A week or so ago I was visiting with a lady some of you know. Her name is Reese. She’s 95 years old, been widowed for a while, and has been on hospice care for about three or four months. I got word that the family believed the end was coming quickly. I hadn’t seen her since just before I left for South Africa at the end of March. So I went to see her. When I arrived, she was awake and alert. Her family said, “She wants to visit with you alone.” So I sat by her bed and we visited.
She said, “I was so weak this morning, I really thought this was going to be my last day.”
“Really?” I asked.
“Yes, and it was so … exciting!” Yes. You heard me right. She didn’t say scary or terrifying or worrisome or depressing. She said the immediate prospects of her death were “exciting.” She pointed to a black-and-white picture that hung on her wall. It was a picture of a pretty lady. “I finally get to see my birth-mother,” she said. “You know, she died when I was five weeks old. Her sister raised me. But I can’t wait to meet my mother. I get to see Jesus and I get to meet my mother.” That’s pretty exciting all right. And for the next half-hour or so, this dear, dying lady recounted a blessed life, a faith that saw her through good times and hard times, a wonderful family, and a precious Savior who had walked with her every step of her long life’s journey.
When she was just a kid, she invited Jesus into her boat. And whether she experienced violent storms or smooth sailing, Jesus watched over her and took care of her and carried her. And now that she can see the shoreline on the other side, she’s not only at peace, she’s like a kid on Christmas Eve. “Will morning ever get here?”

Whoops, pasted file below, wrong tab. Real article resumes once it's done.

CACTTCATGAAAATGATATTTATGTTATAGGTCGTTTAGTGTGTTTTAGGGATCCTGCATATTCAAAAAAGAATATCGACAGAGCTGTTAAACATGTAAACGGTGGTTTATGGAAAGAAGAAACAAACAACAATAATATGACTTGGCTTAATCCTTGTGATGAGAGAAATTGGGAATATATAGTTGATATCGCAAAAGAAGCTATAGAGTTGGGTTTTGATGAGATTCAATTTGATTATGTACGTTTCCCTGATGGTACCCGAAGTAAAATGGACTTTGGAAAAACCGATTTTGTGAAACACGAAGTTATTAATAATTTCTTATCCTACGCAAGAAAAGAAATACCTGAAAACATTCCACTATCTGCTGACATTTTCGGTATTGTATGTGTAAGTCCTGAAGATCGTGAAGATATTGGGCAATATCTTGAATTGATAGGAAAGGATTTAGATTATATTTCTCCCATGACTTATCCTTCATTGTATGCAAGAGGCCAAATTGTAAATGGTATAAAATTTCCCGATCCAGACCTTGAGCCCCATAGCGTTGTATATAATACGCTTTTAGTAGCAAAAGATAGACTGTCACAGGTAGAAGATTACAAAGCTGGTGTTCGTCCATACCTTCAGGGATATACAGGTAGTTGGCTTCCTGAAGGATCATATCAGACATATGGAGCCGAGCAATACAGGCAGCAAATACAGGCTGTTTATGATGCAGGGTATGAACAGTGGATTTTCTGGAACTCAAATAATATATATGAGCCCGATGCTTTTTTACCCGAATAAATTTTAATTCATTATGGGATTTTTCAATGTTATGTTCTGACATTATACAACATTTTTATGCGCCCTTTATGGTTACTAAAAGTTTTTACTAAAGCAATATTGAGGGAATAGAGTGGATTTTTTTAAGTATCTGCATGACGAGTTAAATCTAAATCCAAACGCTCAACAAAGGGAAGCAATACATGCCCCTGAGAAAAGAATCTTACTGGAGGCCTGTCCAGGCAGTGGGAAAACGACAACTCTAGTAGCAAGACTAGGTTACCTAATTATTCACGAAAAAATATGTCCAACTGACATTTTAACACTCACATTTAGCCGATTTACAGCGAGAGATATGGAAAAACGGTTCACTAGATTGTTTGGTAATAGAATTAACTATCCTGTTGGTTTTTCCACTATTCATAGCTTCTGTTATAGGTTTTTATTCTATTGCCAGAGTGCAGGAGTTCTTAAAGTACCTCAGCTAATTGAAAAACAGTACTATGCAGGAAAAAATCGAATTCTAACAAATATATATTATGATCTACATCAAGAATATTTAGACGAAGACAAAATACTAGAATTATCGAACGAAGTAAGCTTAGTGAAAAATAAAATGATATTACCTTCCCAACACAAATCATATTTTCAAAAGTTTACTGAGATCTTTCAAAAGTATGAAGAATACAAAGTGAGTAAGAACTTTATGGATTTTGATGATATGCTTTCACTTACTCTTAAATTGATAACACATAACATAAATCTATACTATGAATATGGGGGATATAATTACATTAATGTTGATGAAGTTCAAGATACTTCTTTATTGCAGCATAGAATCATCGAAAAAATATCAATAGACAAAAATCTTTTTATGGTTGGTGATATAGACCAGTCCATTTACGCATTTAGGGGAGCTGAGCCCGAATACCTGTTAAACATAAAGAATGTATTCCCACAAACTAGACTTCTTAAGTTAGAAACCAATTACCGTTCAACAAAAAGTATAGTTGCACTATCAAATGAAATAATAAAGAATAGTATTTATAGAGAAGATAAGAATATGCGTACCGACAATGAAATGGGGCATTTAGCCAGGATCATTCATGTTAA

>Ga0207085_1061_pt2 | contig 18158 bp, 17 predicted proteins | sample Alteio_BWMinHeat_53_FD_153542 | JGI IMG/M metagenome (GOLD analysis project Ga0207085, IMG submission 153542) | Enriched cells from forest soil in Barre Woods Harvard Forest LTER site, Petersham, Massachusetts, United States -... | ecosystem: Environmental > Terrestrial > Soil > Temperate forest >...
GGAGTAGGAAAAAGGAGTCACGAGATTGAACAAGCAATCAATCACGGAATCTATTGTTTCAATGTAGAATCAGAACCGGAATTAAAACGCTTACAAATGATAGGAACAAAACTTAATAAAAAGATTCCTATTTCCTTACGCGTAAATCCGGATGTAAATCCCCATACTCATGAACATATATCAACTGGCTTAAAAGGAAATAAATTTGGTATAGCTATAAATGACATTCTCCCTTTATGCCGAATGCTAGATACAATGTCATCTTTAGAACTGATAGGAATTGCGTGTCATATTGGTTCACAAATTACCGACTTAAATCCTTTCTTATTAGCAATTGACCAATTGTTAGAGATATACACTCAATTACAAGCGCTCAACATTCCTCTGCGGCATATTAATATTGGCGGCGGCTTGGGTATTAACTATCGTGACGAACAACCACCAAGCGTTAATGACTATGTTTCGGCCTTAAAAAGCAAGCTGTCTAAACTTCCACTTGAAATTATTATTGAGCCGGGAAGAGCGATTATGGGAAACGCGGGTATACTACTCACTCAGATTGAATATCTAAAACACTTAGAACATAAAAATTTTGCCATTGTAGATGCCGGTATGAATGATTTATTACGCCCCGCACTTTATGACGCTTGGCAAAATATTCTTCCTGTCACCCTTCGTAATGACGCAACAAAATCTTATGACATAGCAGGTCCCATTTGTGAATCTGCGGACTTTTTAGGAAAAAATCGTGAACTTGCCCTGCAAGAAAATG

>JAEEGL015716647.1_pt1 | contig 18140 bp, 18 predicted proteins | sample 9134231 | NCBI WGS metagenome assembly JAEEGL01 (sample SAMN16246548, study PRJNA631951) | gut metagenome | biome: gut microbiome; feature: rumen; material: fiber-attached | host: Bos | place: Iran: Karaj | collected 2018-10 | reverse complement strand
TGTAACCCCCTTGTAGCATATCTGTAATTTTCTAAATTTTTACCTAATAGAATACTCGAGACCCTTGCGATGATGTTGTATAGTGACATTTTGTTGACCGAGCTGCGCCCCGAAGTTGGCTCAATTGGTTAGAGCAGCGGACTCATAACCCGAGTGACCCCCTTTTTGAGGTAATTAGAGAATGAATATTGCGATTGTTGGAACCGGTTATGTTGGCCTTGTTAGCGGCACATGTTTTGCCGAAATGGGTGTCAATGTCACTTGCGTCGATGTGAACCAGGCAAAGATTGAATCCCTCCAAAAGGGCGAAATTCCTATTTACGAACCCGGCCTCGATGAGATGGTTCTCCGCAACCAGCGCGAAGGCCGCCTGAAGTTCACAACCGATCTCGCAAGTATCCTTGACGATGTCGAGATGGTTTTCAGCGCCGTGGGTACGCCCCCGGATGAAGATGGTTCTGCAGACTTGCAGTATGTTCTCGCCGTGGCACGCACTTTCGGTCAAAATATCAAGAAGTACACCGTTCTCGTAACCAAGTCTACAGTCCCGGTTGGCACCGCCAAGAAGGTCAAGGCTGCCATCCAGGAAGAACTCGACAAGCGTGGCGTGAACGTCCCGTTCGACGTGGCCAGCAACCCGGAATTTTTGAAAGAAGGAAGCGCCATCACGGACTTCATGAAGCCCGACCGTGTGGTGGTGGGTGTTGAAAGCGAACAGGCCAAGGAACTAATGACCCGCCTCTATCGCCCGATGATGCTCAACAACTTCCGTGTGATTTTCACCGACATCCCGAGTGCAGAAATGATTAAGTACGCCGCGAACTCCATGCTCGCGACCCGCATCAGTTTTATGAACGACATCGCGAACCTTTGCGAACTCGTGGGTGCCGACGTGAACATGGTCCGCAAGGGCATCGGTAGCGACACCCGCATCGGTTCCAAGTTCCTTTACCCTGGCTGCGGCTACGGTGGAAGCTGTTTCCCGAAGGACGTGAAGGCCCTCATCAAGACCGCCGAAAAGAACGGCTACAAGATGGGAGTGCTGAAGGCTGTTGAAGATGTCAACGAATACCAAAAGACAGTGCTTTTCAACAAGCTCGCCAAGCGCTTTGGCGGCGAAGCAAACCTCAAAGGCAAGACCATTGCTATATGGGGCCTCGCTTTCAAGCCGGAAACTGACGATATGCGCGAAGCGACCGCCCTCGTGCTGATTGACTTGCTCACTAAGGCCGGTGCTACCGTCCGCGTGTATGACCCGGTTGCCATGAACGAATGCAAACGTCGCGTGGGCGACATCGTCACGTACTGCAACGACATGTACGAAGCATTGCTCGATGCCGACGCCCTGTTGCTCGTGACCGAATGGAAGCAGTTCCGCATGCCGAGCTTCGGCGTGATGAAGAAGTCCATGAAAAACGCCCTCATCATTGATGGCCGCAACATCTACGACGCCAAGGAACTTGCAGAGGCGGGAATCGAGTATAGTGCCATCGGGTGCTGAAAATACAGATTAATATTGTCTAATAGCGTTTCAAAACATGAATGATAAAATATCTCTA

St. Augustine said in his comments on this gospel story of Jesus and the storm, all we need to do is to awaken the Christ in us. “What do I mean?” asks Augustine.
I mean you have forgotten his presence. Rouse him, then; remember him, let him keep watch within you, pay heed to him … A temptation arises: it is the wind. It disturbs you: it is the surging sea. This is the moment to awaken Christ and let him remind you of those words: “Who can this be? Even the winds and the sea obey him.”
So, Church, come hell or high water, disease or death, storm or struggle, you have nothing to fear. Jesus is in your boat. Storms may swamp you but they can’t sink you. Satan may defeat you but he can’t destroy you. And death may take you, but it can’t have you—because Jesus is in your boat. Fear Jesus and you don’t have to fear anything else. He who rides the storm like a chariot, He who crushes Satan under His foot like a roach, He who pulled the stinger out of death, He is in your boat, and He will get you safely to the other side. So take courage, have faith, and do not be afraid. If you keep your eyes on Jesus and trust Him with all your heart, no storm will ever get the best of you forever. Not even death.
John Newton, that former sea-faring slave trader turned preacher and hymn-writer, learned that very thing after he came to Jesus for salvation and life. Listen to his words (I’ve paraphrased a little):
Through many dangers, toils, and snares,
I have already come.
‘Twas Christ that brought me safe thus far,
And Christ will lead me home.
All the way home.
Preached: June 11, 2017
First Baptist Church, Hot Springs, AR
John Scott McCallum